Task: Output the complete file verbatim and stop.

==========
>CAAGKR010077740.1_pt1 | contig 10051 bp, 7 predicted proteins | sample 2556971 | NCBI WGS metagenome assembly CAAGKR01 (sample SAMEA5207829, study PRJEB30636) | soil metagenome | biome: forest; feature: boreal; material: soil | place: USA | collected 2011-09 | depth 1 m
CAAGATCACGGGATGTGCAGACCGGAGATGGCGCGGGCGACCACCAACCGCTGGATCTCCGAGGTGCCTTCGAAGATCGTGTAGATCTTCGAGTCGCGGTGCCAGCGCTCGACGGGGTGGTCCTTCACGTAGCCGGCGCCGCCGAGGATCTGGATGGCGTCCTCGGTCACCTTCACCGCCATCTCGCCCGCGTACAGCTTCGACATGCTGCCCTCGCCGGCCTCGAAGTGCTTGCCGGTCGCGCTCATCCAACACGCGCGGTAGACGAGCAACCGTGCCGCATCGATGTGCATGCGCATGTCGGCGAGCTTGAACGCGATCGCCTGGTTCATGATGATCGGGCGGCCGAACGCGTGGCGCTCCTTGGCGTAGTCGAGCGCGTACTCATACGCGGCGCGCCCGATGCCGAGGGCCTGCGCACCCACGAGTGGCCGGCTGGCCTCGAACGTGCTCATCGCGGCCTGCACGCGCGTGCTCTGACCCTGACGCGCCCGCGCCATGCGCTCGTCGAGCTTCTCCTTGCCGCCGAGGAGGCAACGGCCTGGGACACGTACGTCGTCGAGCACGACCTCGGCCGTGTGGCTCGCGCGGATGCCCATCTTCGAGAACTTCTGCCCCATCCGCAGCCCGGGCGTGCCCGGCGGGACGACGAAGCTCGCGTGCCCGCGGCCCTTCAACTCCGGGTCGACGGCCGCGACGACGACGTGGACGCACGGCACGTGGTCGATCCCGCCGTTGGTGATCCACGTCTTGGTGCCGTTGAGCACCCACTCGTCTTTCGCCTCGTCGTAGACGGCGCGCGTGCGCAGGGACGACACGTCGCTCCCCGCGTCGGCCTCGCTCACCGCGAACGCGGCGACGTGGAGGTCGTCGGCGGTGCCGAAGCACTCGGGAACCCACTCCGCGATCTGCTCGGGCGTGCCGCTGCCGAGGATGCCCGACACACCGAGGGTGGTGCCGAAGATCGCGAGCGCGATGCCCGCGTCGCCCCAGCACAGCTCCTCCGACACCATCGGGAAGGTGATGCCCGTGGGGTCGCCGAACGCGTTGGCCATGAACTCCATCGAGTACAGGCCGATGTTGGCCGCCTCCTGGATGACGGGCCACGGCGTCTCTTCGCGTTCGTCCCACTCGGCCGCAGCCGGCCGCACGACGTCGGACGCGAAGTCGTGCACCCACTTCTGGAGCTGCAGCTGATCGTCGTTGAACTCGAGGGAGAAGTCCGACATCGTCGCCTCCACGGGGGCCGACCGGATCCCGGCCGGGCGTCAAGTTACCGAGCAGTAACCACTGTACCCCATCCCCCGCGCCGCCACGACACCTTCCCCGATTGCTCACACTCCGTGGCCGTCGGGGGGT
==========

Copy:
>CAAGKR010077740.1_pt1 | contig 10051 bp, 7 predicted proteins | sample 2556971 | NCBI WGS metagenome assembly CAAGKR01 (sample SAMEA5207829, study PRJEB30636) | soil metagenome | biome: forest; feature: boreal; material: soil | place: USA | collected 2011-09 | depth 1 m
CAAGATCACGGGATGTGCAGACCGGAGATGGCGCGGGCGACCACCAACCGCTGGATCTCCGAGGTGCCTTCGAAGATCGTGTAGATCTTCGAGTCGCGGTGCCAGCGCTCGACGGGGTGGTCCTTCACGTAGCCGGCGCCGCCGAGGATCTGGATGGCGTCCTCGGTCACCTTCACCGCCATCTCGCCCGCGTACAGCTTCGACATGCTGCCCTCGCCGGCCTCGAAGTGCTTGCCGGTCGCGCTCATCCAACACGCGCGGTAGACGAGCAACCGTGCCGCATCGATGTGCATGCGCATGTCGGCGAGCTTGAACGCGATCGCCTGGTTCATGATGATCGGGCGGCCGAACGCGTGGCGCTCCTTGGCGTAGTCGAGCGCGTACTCATACGCGGCGCGCCCGATGCCGAGGGCCTGCGCACCCACGAGTGGCCGGCTGGCCTCGAACGTGCTCATCGCGGCCTGCACGCGCGTGCTCTGACCCTGACGCGCCCGCGCCATGCGCTCGTCGAGCTTCTCCTTGCCGCCGAGGAGGCAACGGCCTGGGACACGTACGTCGTCGAGCACGACCTCGGCCGTGTGGCTCGCGCGGATGCCCATCTTCGAGAACTTCTGCCCCATCCGCAGCCCGGGCGTGCCCGGCGGGACGACGAAGCTCGCGTGCCCGCGGCCCTTCAACTCCGGGTCGACGGCCGCGACGACGACGTGGACGCACGGCACGTGGTCGATCCCGCCGTTGGTGATCCACGTCTTGGTGCCGTTGAGCACCCACTCGTCTTTCGCCTCGTCGTAGACGGCGCGCGTGCGCAGGGACGACACGTCGCTCCCCGCGTCGGCCTCGCTCACCGCGAACGCGGCGACGTGGAGGTCGTCGGCGGTGCCGAAGCACTCGGGAACCCACTCCGCGATCTGCTCGGGCGTGCCGCTGCCGAGGATGCCCGACACACCGAGGGTGGTGCCGAAGATCGCGAGCGCGATGCCCGCGTCGCCCCAGCACAGCTCCTCCGACACCATCGGGAAGGTGATGCCCGTGGGGTCGCCGAACGCGTTGGCCATGAACTCCATCGAGTACAGGCCGATGTTGGCCGCCTCCTGGATGACGGGCCACGGCGTCTCTTCGCGTTCGTCCCACTCGGCCGCAGCCGGCCGCACGACGTCGGACGCGAAGTCGTGCACCCACTTCTGGAGCTGCAGCTGATCGTCGTTGAACTCGAGGGAGAAGTCCGACATCGTCGCCTCCACGGGGGCCGACCGGATCCCGGCCGGGCGTCAAGTTACCGAGCAGTAACCACTGTACCCCATCCCCCGCGCCGCCACGACACCTTCCCCGATTGCTCACACTCCGTGGCCGTCGGGGGGT